Maddie’s Matters

Maddie LaPlante-Dube, Columnist

The phrase “be a man” has gotten a lot more complicated over the course of the 20th and 21st centuries, and people – most notably, men – are finally talking about its implications. I am so proud of the Miami Masculinities Committee (MMC) for hosting their first Men of Miami panel to discuss masculinity on Tuesday, Feb. 9.

When I finished reading Alison Perelman’s coverage of the event on The Miami Student’s website, I happened to scroll to the comment section. There was one comment.

Written by a man, it quoted the article, reading “‘Ultimately, I would like masculinity to be a positive and productive part of our environment.’ — Least Masculine Guy Ever.”

There was one unanswered reply: “How?”

How, indeed.

There has been a lot of talk about male fragility in the past year, and with women’s movements getting stronger as the 21st century rolls on, a critical eye has turned to the socially-constructed concept of masculinity and the effect it is having on men and the way they view themselves.

The MMC’s panel was held at an especially important time, as antifeminist blogger known most commonly as Roosh V recently made headlines by organizing neo-masculinist meetings in 43 countries. Roosh V has argued famously on his blog “Return of Kings” that “we make the violent taking of a woman not punishable by law when done off public grounds.”

The backlash from women’s rights groups (including a totally-awesome all-female boxing club) prompted him to cancel the talks, disappointing misogynists everywhere.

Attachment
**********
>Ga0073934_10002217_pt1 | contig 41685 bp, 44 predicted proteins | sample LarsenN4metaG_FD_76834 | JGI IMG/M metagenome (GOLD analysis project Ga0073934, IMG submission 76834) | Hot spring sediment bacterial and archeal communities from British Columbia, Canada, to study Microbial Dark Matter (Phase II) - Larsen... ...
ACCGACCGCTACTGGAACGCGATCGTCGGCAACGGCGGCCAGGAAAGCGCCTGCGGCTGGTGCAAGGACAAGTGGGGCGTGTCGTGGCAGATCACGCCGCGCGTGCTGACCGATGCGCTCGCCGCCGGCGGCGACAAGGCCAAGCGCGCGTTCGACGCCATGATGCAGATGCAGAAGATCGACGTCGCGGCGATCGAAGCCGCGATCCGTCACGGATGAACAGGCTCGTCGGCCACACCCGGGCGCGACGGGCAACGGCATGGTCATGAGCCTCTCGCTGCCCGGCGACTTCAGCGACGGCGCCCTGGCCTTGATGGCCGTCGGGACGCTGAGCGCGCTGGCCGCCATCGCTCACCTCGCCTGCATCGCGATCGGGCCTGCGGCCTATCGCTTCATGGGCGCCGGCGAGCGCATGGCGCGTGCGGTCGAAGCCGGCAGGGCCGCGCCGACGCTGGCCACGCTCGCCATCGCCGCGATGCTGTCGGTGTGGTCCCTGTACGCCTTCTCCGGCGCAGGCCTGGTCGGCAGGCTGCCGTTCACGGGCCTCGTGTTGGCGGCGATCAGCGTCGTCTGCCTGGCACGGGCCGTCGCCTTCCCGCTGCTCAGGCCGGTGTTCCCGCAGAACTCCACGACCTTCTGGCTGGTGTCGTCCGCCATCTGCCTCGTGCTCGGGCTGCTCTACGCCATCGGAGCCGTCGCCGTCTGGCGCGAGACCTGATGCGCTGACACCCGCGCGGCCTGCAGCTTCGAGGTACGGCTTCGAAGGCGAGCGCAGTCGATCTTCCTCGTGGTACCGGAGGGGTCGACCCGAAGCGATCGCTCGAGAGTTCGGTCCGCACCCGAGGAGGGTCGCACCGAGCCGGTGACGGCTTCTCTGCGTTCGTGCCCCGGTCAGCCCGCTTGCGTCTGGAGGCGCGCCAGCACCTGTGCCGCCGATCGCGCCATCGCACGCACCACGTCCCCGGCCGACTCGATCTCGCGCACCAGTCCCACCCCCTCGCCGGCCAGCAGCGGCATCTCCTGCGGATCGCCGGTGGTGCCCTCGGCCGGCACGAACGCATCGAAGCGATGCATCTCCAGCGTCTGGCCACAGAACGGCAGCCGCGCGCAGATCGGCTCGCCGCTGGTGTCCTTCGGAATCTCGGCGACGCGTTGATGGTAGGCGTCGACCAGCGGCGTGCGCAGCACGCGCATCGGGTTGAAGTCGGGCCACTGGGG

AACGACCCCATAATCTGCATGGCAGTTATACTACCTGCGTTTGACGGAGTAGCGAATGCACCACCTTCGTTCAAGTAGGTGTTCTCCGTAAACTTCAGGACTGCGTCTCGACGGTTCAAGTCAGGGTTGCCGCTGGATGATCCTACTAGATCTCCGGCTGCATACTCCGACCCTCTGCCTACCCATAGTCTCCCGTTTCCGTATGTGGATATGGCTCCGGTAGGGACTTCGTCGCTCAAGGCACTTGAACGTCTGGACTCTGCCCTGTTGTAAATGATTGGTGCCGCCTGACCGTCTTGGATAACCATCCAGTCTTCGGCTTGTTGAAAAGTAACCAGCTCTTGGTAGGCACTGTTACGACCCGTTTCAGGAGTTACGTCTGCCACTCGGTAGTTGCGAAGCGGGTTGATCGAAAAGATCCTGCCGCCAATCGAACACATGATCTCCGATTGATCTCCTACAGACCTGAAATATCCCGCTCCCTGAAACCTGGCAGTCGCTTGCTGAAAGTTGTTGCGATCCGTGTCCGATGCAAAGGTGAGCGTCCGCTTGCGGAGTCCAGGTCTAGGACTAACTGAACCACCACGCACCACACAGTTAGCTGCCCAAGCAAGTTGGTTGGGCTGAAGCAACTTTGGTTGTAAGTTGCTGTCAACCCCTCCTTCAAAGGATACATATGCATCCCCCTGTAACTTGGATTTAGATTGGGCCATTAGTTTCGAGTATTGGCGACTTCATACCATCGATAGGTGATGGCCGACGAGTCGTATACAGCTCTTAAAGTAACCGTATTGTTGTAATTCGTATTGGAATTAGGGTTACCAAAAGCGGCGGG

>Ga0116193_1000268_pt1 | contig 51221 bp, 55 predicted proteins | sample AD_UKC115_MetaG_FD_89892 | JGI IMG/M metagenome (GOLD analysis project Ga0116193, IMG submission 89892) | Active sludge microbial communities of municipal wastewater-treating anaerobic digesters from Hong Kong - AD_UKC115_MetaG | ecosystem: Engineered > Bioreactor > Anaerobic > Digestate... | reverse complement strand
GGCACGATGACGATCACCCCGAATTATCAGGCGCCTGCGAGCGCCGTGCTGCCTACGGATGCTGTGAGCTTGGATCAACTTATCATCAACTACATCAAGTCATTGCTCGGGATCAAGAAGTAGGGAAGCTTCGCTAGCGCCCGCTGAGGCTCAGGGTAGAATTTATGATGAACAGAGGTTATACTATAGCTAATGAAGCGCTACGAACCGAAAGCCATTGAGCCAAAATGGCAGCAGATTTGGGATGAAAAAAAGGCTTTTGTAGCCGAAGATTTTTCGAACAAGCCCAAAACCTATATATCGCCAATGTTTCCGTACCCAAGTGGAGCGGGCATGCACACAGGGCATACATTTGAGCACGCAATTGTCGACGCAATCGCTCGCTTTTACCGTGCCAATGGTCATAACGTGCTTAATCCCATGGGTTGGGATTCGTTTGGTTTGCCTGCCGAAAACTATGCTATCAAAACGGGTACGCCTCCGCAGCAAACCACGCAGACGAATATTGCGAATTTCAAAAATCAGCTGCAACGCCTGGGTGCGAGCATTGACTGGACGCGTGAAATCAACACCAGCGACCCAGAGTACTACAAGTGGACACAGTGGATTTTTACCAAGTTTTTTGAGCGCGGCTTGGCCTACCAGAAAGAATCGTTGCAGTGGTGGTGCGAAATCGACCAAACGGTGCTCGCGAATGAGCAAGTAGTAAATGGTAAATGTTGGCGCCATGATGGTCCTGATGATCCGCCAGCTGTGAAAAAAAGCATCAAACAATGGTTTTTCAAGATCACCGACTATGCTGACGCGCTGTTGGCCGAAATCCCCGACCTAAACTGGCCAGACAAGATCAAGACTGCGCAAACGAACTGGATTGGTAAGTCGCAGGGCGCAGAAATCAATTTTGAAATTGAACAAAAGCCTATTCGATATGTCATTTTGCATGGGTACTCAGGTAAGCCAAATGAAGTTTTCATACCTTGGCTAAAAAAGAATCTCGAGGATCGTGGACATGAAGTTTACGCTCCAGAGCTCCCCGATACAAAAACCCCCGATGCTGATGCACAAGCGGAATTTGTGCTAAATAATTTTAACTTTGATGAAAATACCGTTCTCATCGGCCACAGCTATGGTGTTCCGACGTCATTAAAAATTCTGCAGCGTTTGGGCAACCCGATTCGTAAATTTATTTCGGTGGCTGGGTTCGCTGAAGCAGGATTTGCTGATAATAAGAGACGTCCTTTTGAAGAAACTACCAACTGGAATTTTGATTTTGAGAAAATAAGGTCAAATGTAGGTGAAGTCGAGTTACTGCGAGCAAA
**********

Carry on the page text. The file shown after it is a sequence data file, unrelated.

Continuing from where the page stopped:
Having panels like the one the MMC hosted this week are vital, not only in that they provide the kind of knowledge that Miami students really need — especially those in Greek life who are so bombarded by ideas of who they need to be in order to fit into a particular, gendered group — but also, on a larger scale, in that they can help us reshape masculinity as a whole.

Guys, gender is a social construct. In November of 2015, New Scientist published an article explaining that scientists have discovered that, structurally speaking, there is no such thing as a “male” or “female” brain.

Rather, the vast majority of individuals’ brains are a mix of what were previously thought to be exclusively “male” and “female” characteristics. This gives yet more legitimacy to the idea that gender, rather than being binary, lies on a vast spectrum.

Thought women were complicated? Well, men are, too. We just traditionally haven’t allowed them to be.

“It feels as if, as the traditional ideals of the 20th-century man — strong, stoic, repressed — begin to fade away, nothing has stepped in to replace them,” says Max Olesker in The Guardian. “In today’s pop-culture landscape, there’s no single archetypal ideal that we’re supposed to emulate.”

This means there is an opportunity for a do-over. Gone are the days when men were required to be the breadwinners and ride blue bikes instead of pink ones. The toxicity of masculinity can be seen everywhere: according to the American Foundation for Suicide Prevention, men die by suicide 3.5 times more often than women. According to research done by filmmaker Jennifer Seibel Newsom, American boys are more likely to fail out, binge-drink and be diagnosed with behavioural disorders.

Because they are not allowed to fully express their emotions socially, boys become, as Newsom puts it, “corpses of human beings.”

This is such an important concept to keep in mind. Our unique emotional depth is what has helped human beings understand, connect, and communicate properly. Men and boys have traditionally been left out of conversations that might encourage them to speak up in personal ways, and that can be really damaging.

Yes, men around the world still hold more positions of power than women. But creating an equal society and shifting power structures must come from efforts on both sides.

Reinventing the way we see women coincides with reinventing the way we see men. I applaud the MMC, the Women’s Center, and Masculinities at Miami Student Organization for putting on this panel.

Please, please, please keep the conversation going.

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